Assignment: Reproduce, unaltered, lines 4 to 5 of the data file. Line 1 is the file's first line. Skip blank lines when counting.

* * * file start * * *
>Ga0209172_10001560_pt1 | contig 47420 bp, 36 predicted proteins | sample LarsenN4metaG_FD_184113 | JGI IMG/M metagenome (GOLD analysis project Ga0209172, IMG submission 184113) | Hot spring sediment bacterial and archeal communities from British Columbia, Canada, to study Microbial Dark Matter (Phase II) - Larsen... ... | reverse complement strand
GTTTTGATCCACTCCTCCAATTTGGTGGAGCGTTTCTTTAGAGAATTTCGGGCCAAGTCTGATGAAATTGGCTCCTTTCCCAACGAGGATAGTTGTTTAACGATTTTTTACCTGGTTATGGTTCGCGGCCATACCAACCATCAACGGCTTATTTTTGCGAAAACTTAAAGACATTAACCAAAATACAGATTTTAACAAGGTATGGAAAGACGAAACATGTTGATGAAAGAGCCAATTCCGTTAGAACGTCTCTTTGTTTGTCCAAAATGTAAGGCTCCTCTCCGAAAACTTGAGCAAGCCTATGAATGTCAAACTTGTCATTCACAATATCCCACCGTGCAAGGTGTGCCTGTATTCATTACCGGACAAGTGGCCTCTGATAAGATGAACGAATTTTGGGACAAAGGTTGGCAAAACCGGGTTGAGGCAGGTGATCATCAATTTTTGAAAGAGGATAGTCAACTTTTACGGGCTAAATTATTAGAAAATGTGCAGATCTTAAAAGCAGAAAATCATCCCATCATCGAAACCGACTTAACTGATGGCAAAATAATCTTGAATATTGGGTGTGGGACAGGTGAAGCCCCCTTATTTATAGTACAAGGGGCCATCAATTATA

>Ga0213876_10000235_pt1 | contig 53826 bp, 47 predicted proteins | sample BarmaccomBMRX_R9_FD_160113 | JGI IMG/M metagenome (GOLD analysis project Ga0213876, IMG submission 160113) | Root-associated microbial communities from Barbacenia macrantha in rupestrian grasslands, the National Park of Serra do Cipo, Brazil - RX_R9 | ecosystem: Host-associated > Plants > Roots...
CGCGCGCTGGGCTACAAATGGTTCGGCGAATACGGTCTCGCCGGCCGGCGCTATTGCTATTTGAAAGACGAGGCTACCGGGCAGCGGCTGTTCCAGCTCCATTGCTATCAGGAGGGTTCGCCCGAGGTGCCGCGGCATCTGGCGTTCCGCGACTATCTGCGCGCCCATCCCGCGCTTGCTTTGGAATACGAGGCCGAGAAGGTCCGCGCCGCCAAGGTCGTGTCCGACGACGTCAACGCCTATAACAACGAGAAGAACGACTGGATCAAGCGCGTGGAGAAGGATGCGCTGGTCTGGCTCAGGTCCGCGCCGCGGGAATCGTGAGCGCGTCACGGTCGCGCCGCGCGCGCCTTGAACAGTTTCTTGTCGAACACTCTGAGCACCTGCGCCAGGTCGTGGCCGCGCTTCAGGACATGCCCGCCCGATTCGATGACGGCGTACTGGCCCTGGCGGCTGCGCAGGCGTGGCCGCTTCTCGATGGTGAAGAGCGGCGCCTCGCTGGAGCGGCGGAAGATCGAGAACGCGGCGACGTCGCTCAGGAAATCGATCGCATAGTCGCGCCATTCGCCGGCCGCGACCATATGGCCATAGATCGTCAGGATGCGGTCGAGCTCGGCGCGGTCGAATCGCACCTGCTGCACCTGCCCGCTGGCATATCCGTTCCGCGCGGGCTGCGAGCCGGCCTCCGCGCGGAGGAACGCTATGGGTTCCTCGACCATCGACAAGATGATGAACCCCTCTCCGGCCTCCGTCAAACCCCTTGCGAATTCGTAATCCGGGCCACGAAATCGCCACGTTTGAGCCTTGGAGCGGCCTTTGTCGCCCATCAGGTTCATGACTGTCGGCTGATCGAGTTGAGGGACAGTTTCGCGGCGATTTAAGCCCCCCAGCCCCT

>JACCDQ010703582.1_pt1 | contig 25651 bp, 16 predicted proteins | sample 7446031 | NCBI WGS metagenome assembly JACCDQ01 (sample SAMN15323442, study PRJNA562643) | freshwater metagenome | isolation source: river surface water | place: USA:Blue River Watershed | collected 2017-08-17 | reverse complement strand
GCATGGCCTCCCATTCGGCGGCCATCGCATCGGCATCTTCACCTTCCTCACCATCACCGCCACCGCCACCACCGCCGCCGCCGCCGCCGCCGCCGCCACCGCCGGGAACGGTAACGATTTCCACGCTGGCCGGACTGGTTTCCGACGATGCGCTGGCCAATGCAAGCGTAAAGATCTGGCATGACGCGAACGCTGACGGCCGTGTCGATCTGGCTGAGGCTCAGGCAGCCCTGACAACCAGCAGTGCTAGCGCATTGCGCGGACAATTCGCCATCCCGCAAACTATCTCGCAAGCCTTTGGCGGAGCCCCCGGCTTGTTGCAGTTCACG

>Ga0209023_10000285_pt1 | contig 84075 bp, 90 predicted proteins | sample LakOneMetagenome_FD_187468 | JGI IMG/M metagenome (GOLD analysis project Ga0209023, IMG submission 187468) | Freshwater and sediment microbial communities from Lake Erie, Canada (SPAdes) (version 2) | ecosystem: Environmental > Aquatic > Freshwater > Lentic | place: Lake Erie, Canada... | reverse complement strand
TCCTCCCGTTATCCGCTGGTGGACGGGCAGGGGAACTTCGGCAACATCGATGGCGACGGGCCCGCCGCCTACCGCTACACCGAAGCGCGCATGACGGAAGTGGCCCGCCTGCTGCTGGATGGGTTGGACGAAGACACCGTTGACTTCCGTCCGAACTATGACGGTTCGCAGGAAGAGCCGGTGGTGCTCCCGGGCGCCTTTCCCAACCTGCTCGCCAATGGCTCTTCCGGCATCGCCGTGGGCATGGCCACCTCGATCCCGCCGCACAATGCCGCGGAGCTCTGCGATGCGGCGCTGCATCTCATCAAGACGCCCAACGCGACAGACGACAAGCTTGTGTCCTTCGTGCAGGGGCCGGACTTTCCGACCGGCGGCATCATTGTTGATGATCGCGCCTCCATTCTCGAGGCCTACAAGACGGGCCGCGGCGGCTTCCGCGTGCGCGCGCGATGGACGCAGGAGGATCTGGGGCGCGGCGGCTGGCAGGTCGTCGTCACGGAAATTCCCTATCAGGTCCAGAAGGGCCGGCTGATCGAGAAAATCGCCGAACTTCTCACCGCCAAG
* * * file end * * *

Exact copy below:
CGCGCGCTGGGCTACAAATGGTTCGGCGAATACGGTCTCGCCGGCCGGCGCTATTGCTATTTGAAAGACGAGGCTACCGGGCAGCGGCTGTTCCAGCTCCATTGCTATCAGGAGGGTTCGCCCGAGGTGCCGCGGCATCTGGCGTTCCGCGACTATCTGCGCGCCCATCCCGCGCTTGCTTTGGAATACGAGGCCGAGAAGGTCCGCGCCGCCAAGGTCGTGTCCGACGACGTCAACGCCTATAACAACGAGAAGAACGACTGGATCAAGCGCGTGGAGAAGGATGCGCTGGTCTGGCTCAGGTCCGCGCCGCGGGAATCGTGAGCGCGTCACGGTCGCGCCGCGCGCGCCTTGAACAGTTTCTTGTCGAACACTCTGAGCACCTGCGCCAGGTCGTGGCCGCGCTTCAGGACATGCCCGCCCGATTCGATGACGGCGTACTGGCCCTGGCGGCTGCGCAGGCGTGGCCGCTTCTCGATGGTGAAGAGCGGCGCCTCGCTGGAGCGGCGGAAGATCGAGAACGCGGCGACGTCGCTCAGGAAATCGATCGCATAGTCGCGCCATTCGCCGGCCGCGACCATATGGCCATAGATCGTCAGGATGCGGTCGAGCTCGGCGCGGTCGAATCGCACCTGCTGCACCTGCCCGCTGGCATATCCGTTCCGCGCGGGCTGCGAGCCGGCCTCCGCGCGGAGGAACGCTATGGGTTCCTCGACCATCGACAAGATGATGAACCCCTCTCCGGCCTCCGTCAAACCCCTTGCGAATTCGTAATCCGGGCCACGAAATCGCCACGTTTGAGCCTTGGAGCGGCCTTTGTCGCCCATCAGGTTCATGACTGTCGGCTGATCGAGTTGAGGGACAGTTTCGCGGCGATTTAAGCCCCCCAGCCCCT

>JACCDQ010703582.1_pt1 | contig 25651 bp, 16 predicted proteins | sample 7446031 | NCBI WGS metagenome assembly JACCDQ01 (sample SAMN15323442, study PRJNA562643) | freshwater metagenome | isolation source: river surface water | place: USA:Blue River Watershed | collected 2017-08-17 | reverse complement strand